Point of View

Racing ahead with artificial intelligence

Today’s AI doesn’t just shuttle passengers and cargo. It wins races.

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In 2014, ABB FIA Formula E became the world’s first fully electric international single-seater racing championship. It was as groundbreaking for the world of motorsport as the inception of car-to-pit telemetry in the 1980s.

Four seasons later, Formula E returns to the streets of a variety of destinations from Hong Kong and Switzerland to the United States with a raft of changes. There’s a new car. A new team. And a record-high number f drivers starting each race.

But the most disruptive participant this season isn’t wearing a helmet or sporting aerodynamic fins. It’s in the Envision Virgin Racing garage. Because Envision Virgin Racing, with professional services firm Genpact, is working to embed artificial intelligence into the team to turn data into insight and transform its decision making at speed.

Speedy data science

Formula E races on the bleeding edge of automotive technology. So, it’s no surprise that teams are inundated with data on everything from pre-race track conditions to detailed telemetry from sensors monitoring every major component and system in the car.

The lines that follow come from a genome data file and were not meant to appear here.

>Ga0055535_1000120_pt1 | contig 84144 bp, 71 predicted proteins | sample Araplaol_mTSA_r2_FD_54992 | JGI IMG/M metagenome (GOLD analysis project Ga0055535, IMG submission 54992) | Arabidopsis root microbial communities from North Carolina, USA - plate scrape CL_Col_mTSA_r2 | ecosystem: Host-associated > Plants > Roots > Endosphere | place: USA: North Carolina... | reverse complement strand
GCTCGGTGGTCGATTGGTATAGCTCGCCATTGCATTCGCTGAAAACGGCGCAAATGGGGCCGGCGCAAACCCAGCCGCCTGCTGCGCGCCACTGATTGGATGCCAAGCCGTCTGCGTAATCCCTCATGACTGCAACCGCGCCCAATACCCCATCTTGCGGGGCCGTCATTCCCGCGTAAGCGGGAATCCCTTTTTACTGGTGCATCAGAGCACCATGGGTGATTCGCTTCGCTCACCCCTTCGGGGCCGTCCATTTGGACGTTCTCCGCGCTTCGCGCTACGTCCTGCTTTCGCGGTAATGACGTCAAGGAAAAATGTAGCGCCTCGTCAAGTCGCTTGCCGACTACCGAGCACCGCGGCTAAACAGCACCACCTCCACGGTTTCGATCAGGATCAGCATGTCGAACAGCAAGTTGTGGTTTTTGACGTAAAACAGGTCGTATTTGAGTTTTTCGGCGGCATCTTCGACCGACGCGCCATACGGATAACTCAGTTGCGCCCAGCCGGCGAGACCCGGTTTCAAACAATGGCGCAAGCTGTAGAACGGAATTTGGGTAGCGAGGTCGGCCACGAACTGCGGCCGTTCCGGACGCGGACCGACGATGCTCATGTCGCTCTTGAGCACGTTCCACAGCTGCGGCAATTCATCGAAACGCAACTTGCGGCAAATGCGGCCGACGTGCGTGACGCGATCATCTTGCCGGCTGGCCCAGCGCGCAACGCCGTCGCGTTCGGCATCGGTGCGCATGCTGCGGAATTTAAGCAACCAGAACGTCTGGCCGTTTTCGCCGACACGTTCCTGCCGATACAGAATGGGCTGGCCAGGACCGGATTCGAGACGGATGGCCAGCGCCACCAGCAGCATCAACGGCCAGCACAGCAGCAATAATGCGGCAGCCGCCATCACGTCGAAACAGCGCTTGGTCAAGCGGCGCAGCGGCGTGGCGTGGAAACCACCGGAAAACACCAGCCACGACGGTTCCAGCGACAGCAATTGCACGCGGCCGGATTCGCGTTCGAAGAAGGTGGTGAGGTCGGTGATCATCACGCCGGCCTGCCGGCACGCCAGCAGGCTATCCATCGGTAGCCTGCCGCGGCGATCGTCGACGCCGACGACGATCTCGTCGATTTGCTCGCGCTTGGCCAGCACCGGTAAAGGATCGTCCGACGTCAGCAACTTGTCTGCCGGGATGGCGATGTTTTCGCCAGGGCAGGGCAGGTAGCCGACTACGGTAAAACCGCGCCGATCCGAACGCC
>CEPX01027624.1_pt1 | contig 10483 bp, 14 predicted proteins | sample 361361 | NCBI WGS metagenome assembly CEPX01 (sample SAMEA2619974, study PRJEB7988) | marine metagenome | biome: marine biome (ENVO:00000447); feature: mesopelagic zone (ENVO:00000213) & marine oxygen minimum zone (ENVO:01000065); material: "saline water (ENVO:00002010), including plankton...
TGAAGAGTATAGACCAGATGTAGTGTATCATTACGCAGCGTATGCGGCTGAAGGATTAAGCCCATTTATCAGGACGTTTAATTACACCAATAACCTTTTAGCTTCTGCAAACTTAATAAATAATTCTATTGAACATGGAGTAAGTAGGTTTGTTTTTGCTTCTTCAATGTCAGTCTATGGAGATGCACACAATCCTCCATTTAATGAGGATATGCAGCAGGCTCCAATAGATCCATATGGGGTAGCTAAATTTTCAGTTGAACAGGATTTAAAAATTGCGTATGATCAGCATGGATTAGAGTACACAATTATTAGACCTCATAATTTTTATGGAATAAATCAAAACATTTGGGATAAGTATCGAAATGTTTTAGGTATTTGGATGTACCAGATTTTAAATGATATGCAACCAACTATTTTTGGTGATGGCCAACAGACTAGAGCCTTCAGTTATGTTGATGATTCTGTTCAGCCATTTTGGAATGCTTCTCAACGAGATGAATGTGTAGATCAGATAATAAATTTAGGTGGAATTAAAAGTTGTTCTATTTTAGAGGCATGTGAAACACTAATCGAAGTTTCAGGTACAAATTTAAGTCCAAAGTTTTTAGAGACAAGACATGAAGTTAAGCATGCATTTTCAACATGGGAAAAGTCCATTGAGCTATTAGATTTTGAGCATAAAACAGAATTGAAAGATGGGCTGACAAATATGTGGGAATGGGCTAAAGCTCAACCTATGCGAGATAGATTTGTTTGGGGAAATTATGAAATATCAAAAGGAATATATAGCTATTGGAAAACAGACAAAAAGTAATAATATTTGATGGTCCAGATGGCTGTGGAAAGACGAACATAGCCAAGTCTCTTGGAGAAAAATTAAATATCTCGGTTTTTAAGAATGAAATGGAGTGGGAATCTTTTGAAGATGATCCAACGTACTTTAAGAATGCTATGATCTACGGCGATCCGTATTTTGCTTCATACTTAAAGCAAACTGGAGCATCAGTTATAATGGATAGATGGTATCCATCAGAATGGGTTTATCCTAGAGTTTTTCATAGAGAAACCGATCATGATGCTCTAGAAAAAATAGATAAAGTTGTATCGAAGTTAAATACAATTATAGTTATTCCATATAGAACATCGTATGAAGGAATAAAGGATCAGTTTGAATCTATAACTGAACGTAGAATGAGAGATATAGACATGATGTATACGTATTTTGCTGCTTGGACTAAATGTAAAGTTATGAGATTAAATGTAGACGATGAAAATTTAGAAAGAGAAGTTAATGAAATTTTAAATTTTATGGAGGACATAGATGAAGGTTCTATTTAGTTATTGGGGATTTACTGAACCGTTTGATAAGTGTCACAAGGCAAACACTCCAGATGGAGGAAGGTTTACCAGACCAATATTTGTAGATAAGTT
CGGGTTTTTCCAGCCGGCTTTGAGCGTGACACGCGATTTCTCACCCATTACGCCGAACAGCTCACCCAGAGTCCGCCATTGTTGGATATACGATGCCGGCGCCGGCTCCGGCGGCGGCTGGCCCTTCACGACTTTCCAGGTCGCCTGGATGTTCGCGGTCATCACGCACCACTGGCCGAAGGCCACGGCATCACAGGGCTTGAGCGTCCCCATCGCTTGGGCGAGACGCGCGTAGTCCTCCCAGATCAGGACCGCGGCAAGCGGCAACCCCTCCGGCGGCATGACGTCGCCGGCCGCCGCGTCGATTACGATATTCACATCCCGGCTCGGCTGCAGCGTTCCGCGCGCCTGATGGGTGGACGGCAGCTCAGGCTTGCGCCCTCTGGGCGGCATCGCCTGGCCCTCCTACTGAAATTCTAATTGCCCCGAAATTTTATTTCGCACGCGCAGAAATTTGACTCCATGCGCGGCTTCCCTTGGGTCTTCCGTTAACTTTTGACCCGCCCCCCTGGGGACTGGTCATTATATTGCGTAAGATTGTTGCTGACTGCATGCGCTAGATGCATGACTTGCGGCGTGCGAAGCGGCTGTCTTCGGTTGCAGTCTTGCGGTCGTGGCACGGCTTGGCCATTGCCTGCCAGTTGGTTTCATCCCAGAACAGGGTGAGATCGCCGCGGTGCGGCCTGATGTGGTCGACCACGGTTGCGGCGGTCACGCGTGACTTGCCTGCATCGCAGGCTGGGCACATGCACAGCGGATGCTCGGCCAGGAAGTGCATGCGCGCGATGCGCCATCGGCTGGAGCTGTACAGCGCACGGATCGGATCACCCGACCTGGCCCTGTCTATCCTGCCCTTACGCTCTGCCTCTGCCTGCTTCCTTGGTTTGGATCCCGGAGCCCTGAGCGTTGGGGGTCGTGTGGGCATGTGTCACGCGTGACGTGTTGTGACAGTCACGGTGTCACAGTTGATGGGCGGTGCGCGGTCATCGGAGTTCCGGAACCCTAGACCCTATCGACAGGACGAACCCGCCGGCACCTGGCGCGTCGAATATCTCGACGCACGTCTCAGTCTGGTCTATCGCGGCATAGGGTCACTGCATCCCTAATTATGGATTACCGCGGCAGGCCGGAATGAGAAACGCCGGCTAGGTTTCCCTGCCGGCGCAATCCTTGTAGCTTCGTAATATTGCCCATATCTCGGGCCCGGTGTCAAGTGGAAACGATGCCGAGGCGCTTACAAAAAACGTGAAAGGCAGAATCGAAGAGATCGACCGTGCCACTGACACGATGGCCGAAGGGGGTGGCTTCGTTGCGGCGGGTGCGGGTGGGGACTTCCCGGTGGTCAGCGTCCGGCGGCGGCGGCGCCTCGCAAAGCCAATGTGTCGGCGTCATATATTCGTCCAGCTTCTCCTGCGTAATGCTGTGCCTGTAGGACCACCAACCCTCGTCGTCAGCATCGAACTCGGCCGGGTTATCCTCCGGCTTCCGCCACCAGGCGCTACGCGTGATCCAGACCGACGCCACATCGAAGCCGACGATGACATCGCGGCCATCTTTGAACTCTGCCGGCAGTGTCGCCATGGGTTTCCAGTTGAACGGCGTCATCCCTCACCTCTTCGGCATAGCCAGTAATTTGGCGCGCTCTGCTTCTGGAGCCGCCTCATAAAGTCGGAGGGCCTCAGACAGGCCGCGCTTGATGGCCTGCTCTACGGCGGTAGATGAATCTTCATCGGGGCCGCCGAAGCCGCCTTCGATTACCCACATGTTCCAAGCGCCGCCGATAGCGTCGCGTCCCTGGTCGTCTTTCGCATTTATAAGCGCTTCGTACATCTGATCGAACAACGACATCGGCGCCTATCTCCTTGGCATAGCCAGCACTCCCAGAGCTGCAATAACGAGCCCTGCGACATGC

Envision Virgin Racing is using Genpact Cora, an AI platform that accelerates digital transformation, to cleanse, structure, and harness these deep and complex pools of data. The technology then identifies patterns, builds predictions, and makes recommendations about energy management, speed, or passing strategies using all available data — and does all of this faster than the team can, enhancing the work of the strategists and engineers. 

This means pre-race strategy simulations are both more comprehensive and accurate. When race conditions change, drivers and their team strategists need to know which of the next-best actions to take. With improved simulations, the team can make better decisions under the highest pressure imaginable, creating predictive insights that drive competitive advantage.